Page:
The most frequent question I get asked is: “How did you end up doing this?”
Most people can’t imagine why or how someone would become a huge champion of fossil fuels, of all things.
And growing up, I never imagined I would devote my life to this cause.
So, for those of you who are interested, here’s what happened.
Sometimes people assume that I became a fossil fuel champion due to some combination of 1) fossil fuel industry money and 2) my personal background—e.g., my family was involved in fossil fuels, or I grew up in some pro-fossil fuel area.
Both couldn’t be more wrong.
I became a fossil fuel champion before I even knew anyone in the industry, let alone had a financial connection.
I had no family connection to fossil fuels.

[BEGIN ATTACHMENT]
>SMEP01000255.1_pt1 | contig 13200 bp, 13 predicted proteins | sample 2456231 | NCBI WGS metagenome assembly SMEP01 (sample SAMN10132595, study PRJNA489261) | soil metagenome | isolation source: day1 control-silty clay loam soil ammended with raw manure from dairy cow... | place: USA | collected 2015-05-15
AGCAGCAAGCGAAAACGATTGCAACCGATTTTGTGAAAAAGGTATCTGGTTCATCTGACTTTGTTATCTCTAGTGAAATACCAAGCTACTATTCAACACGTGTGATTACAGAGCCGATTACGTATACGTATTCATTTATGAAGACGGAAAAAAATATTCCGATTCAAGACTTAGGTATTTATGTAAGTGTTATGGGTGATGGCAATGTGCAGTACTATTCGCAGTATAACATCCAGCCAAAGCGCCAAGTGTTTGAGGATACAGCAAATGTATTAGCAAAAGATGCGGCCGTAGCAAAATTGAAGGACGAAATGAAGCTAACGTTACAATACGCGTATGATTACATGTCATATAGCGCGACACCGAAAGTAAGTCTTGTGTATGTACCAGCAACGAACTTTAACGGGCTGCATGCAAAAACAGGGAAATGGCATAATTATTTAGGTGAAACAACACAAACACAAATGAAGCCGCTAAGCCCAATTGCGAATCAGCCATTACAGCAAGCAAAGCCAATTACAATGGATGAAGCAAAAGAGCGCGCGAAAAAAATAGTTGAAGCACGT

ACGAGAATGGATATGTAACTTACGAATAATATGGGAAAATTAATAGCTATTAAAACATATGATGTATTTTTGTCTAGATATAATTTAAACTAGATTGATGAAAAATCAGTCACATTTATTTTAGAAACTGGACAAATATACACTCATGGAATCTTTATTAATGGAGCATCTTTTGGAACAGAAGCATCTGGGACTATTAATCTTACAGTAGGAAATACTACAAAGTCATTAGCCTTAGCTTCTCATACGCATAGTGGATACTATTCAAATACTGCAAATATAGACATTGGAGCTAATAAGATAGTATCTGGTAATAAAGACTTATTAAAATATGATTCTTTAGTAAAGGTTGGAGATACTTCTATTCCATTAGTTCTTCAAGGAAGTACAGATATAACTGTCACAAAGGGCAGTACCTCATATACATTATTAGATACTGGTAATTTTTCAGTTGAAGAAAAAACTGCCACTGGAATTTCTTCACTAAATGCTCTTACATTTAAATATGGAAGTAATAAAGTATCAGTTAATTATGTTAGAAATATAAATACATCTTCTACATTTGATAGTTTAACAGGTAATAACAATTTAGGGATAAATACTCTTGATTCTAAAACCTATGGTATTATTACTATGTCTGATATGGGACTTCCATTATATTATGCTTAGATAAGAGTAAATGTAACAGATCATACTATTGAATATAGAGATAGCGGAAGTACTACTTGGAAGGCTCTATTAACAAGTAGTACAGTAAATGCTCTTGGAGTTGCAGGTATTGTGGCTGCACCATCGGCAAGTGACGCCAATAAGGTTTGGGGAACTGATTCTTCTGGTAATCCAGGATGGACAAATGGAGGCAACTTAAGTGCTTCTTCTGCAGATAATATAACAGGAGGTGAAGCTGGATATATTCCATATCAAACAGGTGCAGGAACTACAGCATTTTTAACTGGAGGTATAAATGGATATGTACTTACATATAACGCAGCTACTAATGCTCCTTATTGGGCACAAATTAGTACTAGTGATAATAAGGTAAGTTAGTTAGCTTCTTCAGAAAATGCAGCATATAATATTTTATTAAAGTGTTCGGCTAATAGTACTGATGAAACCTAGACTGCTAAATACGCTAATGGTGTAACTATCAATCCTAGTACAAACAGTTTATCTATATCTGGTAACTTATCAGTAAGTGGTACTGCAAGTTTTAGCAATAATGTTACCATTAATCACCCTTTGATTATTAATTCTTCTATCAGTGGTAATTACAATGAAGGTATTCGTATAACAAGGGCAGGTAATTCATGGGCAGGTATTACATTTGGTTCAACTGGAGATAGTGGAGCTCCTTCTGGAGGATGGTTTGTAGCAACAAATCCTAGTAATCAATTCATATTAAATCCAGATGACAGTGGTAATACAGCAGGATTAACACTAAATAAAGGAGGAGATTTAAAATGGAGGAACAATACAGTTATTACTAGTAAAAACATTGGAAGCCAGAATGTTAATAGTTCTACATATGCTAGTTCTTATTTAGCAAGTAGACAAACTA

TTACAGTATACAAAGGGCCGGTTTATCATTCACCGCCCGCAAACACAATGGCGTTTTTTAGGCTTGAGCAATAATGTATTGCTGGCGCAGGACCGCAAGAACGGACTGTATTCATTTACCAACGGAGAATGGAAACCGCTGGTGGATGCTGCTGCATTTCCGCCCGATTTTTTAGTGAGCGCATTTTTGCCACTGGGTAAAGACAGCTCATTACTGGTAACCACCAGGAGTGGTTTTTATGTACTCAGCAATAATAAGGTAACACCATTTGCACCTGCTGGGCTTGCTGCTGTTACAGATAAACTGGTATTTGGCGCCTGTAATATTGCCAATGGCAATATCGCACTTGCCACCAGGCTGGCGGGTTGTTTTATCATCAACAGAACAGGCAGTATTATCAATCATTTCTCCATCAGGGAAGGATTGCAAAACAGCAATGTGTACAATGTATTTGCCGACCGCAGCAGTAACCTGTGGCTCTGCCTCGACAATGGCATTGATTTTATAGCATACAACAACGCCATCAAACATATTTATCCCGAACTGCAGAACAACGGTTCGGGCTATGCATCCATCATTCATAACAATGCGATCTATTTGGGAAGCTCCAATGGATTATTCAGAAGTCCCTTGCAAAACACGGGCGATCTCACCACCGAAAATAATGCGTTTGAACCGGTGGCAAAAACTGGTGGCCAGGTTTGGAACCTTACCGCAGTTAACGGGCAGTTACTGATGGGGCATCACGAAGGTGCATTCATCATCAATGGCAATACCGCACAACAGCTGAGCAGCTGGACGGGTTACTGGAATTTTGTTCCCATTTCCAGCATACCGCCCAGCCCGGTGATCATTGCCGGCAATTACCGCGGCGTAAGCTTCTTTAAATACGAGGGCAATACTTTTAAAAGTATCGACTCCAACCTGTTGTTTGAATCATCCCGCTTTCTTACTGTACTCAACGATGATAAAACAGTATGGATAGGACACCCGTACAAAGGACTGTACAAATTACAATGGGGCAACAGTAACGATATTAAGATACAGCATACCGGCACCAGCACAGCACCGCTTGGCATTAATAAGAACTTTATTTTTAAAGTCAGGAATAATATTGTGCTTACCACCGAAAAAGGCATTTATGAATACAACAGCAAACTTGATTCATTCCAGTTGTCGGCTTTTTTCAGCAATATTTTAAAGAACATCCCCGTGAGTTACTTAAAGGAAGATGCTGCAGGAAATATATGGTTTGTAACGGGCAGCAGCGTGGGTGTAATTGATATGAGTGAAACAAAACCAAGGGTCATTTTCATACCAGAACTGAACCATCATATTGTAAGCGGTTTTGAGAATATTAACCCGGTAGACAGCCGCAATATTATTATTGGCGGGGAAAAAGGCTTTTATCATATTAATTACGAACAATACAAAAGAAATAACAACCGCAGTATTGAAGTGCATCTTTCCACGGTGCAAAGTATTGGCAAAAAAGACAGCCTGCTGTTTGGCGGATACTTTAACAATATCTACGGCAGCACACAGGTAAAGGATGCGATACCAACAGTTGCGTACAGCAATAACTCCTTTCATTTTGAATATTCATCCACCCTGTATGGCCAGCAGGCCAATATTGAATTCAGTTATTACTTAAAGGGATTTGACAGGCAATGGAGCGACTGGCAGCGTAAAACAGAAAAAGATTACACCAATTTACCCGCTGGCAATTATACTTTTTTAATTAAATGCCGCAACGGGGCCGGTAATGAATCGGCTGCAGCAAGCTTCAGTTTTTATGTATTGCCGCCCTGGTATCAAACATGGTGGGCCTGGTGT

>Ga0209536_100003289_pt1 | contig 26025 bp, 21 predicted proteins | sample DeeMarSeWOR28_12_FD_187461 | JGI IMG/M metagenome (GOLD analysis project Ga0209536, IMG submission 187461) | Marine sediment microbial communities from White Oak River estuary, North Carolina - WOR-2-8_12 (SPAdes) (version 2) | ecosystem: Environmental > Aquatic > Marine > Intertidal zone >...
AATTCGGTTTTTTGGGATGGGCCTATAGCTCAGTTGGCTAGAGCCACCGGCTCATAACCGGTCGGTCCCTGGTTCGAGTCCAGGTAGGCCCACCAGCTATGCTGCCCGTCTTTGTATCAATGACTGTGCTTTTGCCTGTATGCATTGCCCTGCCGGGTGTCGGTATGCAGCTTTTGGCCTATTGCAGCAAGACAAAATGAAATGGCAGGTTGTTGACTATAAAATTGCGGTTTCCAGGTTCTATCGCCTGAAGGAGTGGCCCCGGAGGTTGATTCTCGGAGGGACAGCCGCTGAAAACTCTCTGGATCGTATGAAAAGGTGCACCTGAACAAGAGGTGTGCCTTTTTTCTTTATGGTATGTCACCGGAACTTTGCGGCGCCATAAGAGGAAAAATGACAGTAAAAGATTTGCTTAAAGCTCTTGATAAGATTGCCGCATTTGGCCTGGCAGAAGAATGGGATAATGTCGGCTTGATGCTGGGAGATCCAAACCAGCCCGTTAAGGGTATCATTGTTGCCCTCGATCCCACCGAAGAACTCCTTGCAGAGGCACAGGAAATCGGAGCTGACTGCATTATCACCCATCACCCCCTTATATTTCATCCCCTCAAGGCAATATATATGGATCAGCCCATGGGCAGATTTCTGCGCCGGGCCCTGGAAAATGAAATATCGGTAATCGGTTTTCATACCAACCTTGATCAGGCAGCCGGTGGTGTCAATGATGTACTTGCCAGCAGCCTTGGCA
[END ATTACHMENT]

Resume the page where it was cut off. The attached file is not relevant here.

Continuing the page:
And I grew up in a liberal area, Chevy Chase, MD, that had no connection to fossil fuels.
The key to understanding why I became a fossil fuel champion is a decision I made when I was a 19-year-old computer science major at Duke University: to become a philosopher—specifically, a practical philosopher.
Many think of philosophy as an impractical subject.
But at its core, philosophy is the most practical subject, because it studies the fundamental ideas that guide all our thinking and action.
Different philosophical ideas drive hugely different outcomes.
The practicality of philosophy made me fall in love with the field.
I decided to become a practical philosopher—using my understanding of philosophical thinking methods, assumptions, and values to help people think more clearly about complex issues.
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Published on 1/11/2023 (20 days ago) Alex Epstein Corner